Hey ive started getting riding lessons etc. And want too look into a different sort of riding and was wondering how hard it was to learn Barrel riding ?
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Ohk thanks Beau Jasper doesn't drag me by the leadrope he's very laid back and I can pick his feet up easily just sometimes he steps on me and can get ontop of me and im not sure how to stop that... And when he's eating he seems to try blocking me off so he can get his food and he steps on me and the other day he was an inch off kicking me in the ribs but im not entirely sure how too stop him from doing these things... Your help would be much appreciated :) thanks
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In your OP, you said you are taking lessons. This is something your trainer should recognize and help you with.
You have a VERY DANGEROUS situation
on your hands. What if your horse had gotten you in the head, and you had to have an MRI done at the hospital because you were unconscious with serious damage?
Your trainer needs to help you with this.
Under no circumstances should your horse ever be allowed to cut you off, even if their is food involved.
Did you watch the Clinton Anderson video I posted? It's all about being able to move your horse when YOU tell him to and where you tell him to, at any given time.
I'll walk you through a simple "hindquarter disengaging" exercise, but you really should have someone help you hands-on with this. And you can certainly use a nice sturdy stick off a tree if you want; just make sure it is about 3 or 4 feet long.
Hold the lead rope in your left hand, facing your horse but standing off to the side of your horse's left shoulder. Never stand directly in front of your horse; that just puts you into harm's way. Do not hold the lead rope tight under his chin. You never want to give him the impression you are "forcing" him to do any of this. Have a good foot of slack from your hand to the halter, at least. Hold the stick in your right hand, and keep it lowered.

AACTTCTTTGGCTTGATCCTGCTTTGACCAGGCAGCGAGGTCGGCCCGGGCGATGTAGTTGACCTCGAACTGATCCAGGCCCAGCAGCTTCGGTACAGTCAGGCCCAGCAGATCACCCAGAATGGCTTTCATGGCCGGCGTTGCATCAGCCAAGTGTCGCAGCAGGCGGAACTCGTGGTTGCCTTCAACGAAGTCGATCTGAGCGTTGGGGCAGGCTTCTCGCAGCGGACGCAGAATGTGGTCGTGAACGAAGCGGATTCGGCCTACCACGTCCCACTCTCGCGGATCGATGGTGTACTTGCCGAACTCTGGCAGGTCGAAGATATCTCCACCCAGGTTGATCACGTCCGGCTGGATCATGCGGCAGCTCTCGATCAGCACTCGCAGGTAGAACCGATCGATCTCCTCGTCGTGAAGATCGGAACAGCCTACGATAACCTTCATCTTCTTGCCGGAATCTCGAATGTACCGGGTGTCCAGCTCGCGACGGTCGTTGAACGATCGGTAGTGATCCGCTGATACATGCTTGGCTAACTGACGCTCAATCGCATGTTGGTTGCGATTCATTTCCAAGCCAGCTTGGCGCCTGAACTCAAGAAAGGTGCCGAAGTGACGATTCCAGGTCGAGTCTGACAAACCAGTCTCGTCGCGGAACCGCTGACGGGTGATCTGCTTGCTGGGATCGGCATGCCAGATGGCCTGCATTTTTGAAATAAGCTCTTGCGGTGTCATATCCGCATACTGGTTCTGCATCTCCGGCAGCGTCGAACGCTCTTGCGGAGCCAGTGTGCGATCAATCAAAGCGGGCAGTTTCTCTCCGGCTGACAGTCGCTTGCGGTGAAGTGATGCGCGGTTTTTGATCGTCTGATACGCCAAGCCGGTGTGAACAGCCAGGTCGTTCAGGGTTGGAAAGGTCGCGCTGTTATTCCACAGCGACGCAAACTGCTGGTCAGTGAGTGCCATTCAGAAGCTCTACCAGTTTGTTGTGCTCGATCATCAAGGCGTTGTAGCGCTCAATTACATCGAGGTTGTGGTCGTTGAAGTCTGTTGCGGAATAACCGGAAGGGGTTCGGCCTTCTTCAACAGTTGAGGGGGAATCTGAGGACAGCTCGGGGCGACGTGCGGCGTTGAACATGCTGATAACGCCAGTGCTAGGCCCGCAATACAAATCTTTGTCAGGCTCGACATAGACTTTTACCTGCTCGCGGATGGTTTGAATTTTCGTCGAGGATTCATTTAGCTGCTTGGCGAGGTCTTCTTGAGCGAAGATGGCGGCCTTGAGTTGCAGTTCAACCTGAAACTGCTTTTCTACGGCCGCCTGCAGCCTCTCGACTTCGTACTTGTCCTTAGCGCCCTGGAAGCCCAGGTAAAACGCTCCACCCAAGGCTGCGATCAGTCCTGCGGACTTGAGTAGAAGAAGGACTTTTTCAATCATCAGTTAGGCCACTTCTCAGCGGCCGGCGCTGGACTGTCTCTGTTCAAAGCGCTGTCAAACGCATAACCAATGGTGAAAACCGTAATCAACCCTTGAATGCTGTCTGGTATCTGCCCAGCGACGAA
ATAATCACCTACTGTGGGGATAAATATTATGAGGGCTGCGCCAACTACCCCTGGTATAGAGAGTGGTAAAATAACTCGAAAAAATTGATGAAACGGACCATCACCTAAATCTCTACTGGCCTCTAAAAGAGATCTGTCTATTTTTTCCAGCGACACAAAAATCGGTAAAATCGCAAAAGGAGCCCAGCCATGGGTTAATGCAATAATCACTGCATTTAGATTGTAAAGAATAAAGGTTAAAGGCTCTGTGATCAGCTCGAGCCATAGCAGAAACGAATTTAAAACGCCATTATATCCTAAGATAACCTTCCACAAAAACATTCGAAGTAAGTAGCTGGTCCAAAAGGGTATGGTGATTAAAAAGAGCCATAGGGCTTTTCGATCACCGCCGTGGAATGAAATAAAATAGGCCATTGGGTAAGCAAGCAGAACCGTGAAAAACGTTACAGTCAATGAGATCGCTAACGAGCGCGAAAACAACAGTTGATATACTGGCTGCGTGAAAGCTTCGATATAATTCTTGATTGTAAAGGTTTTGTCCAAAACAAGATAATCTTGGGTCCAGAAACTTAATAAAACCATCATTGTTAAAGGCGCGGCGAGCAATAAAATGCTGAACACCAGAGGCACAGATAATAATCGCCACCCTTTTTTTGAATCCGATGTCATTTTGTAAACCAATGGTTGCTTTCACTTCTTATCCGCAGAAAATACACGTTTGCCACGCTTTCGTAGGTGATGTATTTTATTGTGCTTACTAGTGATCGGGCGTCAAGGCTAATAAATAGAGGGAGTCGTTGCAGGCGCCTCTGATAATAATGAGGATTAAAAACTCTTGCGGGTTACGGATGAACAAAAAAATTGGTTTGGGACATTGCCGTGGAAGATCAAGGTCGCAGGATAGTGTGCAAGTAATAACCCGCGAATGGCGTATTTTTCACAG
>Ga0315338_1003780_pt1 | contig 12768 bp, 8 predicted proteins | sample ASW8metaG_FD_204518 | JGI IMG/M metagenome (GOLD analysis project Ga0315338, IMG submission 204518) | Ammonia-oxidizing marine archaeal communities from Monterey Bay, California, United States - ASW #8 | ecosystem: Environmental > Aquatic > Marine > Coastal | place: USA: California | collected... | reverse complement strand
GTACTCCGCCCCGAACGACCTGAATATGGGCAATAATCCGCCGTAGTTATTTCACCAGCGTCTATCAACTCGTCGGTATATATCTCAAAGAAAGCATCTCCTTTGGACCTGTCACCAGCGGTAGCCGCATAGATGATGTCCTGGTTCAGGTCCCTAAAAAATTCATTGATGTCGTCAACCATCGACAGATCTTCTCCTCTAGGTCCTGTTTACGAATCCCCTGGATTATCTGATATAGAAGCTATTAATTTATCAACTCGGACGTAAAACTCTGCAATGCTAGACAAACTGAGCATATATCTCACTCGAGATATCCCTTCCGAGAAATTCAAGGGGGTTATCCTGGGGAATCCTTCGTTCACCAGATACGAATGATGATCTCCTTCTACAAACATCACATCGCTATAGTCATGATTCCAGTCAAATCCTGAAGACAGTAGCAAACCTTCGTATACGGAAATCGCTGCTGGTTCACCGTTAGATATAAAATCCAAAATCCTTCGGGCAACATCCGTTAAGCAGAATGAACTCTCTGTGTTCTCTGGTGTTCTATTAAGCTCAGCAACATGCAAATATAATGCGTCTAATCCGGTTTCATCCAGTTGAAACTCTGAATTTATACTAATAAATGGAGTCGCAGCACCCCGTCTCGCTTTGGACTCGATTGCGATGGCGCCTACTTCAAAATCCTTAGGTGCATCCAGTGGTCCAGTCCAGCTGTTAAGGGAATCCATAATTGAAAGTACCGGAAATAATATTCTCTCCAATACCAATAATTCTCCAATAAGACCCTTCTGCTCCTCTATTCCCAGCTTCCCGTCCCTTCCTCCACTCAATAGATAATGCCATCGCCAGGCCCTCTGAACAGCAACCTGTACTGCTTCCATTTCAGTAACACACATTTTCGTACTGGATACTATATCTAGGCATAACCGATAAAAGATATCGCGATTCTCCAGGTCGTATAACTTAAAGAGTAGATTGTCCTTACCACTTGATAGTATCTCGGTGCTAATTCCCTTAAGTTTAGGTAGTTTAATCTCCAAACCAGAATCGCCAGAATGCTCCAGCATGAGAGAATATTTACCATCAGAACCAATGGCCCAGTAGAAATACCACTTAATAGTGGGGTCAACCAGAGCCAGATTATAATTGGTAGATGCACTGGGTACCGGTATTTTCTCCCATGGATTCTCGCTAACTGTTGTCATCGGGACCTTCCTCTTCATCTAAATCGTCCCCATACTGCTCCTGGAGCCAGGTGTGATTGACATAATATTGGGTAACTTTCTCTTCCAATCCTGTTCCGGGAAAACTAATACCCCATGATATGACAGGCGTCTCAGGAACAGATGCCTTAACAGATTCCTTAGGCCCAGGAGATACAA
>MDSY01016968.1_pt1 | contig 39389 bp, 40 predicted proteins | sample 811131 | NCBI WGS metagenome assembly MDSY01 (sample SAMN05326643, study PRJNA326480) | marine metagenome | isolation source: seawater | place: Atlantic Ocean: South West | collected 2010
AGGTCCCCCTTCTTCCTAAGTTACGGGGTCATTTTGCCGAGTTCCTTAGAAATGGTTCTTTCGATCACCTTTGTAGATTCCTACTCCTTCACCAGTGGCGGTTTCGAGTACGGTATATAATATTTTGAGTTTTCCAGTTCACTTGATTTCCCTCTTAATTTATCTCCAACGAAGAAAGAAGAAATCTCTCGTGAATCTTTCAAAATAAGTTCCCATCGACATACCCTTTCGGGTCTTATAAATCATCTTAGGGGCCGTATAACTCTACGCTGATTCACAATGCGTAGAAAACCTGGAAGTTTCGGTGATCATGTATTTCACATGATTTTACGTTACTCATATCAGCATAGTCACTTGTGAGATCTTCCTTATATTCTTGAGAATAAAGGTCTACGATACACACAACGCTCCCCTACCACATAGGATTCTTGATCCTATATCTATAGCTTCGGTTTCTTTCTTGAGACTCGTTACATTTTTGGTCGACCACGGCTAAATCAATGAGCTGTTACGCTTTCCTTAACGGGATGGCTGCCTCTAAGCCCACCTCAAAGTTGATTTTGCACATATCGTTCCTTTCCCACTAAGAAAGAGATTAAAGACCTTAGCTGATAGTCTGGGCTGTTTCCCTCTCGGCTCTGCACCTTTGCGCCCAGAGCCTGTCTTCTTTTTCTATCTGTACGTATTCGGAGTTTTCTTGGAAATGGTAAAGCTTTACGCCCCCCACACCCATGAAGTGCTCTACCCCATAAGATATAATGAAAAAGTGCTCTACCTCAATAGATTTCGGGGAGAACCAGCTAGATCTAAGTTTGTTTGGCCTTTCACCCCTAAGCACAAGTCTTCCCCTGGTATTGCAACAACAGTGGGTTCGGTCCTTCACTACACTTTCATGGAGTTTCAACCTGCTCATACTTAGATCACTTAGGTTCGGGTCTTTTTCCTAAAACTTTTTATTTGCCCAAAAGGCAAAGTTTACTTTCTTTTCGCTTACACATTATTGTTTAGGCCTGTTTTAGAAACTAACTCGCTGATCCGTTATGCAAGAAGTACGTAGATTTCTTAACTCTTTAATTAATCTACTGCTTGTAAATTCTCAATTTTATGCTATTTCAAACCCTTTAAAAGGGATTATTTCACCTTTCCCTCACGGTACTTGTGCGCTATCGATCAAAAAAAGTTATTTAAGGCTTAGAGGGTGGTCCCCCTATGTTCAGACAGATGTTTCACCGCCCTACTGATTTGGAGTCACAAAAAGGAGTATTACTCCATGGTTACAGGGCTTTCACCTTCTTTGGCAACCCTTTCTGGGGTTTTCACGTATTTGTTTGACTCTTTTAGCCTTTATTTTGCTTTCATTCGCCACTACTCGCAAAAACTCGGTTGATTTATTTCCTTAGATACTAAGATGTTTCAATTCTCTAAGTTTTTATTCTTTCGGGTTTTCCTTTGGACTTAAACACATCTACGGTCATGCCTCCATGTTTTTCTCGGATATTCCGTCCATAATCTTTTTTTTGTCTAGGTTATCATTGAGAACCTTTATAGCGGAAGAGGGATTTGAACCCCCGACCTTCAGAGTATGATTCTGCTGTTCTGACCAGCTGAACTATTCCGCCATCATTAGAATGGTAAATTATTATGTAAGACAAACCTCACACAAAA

If we can disengage the hindquarters, we can stop the horse's movement. That's the first step to developing a safe horse.
Hold your left hand up to literally protect your face, should your horse decide to move closer to you. Put your body into a "mare glare" crouching stance, and put your energy toward his left hip. Count to 3 seconds. If he does not respond to you, raise the stick in the air to point at his hip. Count to 3. If he does not respond, start tapping lightly with rhythm on his hip. Do that for 3 seconds. If he does not respond, very slowly start tapping harder, with rhythm.
The correct response we are looking for here, is for your horse to move his hip away from you, crossing his left hind leg in front of his right hind leg. That will disengage his movement.
So the very instant that your horse gives you some sort of correct behavior towards that, you must immediately stop pressuring him, turn away from him, and physically take a few steps away from him. That tells him he did the right thing, and you took away the stimulus.
If he simply moves forward, instead of properly disengaging his hindquarters, do not try to prevent him. If a horse is never allowed to make a mistake, they will never learn. So if he moves forward, use that hand holding the lead rope to make him stay out of your space, and continue tapping that hip until you DO get the hip to disengage. Once you get what you want (hip disengage) then remove the pressure. Therefore, it might not be perfect and pretty right away, but eventually he'll learn that's all he has to do to get you to leave him alone.
Of course, repeat this exercise on the opposite side.
You don't have to spend more than 10 to 15 minutes a day doing ground work. Short, frequent sessions are much better than looooong random sessions.
And if he ever gets disrespectful during this, like crowding you, or turning his butt toward you, then GET AFTER HIM. Once hard swift smack with your stick on his rump or his shoulder or his neck or the offending body part with get your point across. Don't be scared to "hurt him" because in a herd of wild horses, do you think the lead stallion is worried about "hurting" another horse when that horse gets out of line? No. They will kick, bite, chase, etc and do what they need to do to discipline the offending horse of the herd.
You are the stallion of your two-person herd. You call the shots, and your horse needs to follow.
during ground work is so very critical. That's why it would be best to have your trainer helping you. If you remove the pressure too soon or too late, your horse does not learn the correct response and you just create bad habits.